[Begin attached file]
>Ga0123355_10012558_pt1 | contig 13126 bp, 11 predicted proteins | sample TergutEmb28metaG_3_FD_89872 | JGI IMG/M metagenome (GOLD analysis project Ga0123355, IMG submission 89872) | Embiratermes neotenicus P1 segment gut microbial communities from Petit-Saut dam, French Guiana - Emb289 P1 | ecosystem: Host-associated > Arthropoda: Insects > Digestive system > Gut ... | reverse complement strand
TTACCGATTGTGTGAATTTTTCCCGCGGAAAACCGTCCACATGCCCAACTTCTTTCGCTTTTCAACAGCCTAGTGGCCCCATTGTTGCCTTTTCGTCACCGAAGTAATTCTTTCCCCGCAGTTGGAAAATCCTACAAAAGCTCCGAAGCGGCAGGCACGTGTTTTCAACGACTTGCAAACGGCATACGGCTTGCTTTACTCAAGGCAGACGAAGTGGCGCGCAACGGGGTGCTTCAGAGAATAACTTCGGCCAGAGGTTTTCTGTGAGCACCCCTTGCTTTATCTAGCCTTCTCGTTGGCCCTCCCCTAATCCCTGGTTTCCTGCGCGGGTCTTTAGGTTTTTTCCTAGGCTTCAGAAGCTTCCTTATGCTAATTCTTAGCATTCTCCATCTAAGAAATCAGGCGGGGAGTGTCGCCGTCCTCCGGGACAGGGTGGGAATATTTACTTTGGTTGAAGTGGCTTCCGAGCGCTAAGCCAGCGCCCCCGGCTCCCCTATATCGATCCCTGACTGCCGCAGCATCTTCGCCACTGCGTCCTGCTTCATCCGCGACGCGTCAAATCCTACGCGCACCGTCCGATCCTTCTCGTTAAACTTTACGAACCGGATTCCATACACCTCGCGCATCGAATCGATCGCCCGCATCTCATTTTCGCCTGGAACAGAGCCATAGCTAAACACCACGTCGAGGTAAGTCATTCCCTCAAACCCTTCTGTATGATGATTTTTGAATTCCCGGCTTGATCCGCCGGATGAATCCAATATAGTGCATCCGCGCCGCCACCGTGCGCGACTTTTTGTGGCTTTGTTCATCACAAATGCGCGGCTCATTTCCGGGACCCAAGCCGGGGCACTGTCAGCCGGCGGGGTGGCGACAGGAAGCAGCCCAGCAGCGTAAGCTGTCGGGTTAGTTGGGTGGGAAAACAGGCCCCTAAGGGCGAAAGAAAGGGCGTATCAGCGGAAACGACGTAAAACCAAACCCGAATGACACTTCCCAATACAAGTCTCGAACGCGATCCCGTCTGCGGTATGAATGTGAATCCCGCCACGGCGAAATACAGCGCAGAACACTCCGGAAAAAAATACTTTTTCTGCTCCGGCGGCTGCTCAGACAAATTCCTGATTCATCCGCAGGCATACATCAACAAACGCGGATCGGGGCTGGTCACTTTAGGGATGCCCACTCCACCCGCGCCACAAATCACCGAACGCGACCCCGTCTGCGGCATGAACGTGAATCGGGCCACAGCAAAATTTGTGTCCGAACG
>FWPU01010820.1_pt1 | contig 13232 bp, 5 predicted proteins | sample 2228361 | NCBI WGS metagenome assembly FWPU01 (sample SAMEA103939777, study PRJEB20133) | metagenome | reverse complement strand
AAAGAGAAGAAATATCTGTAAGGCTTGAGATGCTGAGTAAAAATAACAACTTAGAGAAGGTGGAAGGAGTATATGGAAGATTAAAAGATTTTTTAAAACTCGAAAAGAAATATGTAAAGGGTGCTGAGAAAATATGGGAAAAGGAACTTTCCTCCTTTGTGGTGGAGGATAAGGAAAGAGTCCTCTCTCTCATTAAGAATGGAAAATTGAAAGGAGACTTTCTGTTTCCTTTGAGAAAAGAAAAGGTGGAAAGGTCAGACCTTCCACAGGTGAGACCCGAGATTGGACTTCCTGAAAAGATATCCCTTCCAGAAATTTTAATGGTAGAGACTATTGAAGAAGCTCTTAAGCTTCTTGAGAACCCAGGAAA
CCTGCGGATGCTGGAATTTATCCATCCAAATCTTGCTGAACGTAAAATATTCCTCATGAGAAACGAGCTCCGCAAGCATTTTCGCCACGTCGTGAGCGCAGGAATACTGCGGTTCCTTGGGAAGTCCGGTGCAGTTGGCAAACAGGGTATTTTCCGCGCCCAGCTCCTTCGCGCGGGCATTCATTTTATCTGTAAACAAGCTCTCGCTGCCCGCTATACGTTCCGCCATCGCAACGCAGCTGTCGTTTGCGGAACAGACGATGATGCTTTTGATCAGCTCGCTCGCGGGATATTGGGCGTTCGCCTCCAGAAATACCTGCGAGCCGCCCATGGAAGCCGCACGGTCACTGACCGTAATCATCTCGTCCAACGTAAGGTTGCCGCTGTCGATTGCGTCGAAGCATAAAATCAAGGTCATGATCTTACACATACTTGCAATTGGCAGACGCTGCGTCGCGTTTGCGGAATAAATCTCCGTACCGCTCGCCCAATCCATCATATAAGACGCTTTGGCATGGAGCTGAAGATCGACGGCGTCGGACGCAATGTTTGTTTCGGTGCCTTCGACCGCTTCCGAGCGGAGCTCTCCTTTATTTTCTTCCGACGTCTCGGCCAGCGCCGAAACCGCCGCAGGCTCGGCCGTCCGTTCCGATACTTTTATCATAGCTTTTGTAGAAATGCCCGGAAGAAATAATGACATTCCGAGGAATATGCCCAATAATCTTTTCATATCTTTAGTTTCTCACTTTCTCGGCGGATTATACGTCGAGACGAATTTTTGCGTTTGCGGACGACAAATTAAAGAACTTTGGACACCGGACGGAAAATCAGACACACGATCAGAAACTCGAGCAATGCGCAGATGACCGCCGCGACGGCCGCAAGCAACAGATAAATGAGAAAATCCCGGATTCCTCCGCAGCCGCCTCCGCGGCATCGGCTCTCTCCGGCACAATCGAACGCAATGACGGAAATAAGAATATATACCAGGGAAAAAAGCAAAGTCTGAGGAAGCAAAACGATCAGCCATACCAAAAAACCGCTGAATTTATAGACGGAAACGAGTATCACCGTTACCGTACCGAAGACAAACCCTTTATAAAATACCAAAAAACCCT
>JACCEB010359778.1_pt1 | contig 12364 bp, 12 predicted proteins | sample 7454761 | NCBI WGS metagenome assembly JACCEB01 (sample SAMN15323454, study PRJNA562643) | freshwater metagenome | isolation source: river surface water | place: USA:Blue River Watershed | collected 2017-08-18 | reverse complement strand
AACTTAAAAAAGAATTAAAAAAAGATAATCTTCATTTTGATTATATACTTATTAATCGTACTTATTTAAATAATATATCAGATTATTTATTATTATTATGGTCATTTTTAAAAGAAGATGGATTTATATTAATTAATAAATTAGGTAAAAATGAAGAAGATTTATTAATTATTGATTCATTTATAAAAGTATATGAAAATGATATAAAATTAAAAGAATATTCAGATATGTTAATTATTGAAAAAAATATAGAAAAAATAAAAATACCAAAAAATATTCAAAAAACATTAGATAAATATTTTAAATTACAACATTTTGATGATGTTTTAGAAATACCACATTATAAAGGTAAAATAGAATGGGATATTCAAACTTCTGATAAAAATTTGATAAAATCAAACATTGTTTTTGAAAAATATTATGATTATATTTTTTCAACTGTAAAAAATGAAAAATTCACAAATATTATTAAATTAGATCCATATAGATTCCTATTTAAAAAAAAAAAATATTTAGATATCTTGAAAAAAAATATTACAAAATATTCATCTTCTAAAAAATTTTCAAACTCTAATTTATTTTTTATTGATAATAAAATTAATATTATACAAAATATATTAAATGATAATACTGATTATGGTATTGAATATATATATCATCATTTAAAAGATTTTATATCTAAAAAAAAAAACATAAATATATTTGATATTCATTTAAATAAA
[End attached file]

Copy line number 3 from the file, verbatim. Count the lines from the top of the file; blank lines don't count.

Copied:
>FWPU01010820.1_pt1 | contig 13232 bp, 5 predicted proteins | sample 2228361 | NCBI WGS metagenome assembly FWPU01 (sample SAMEA103939777, study PRJEB20133) | metagenome | reverse complement strand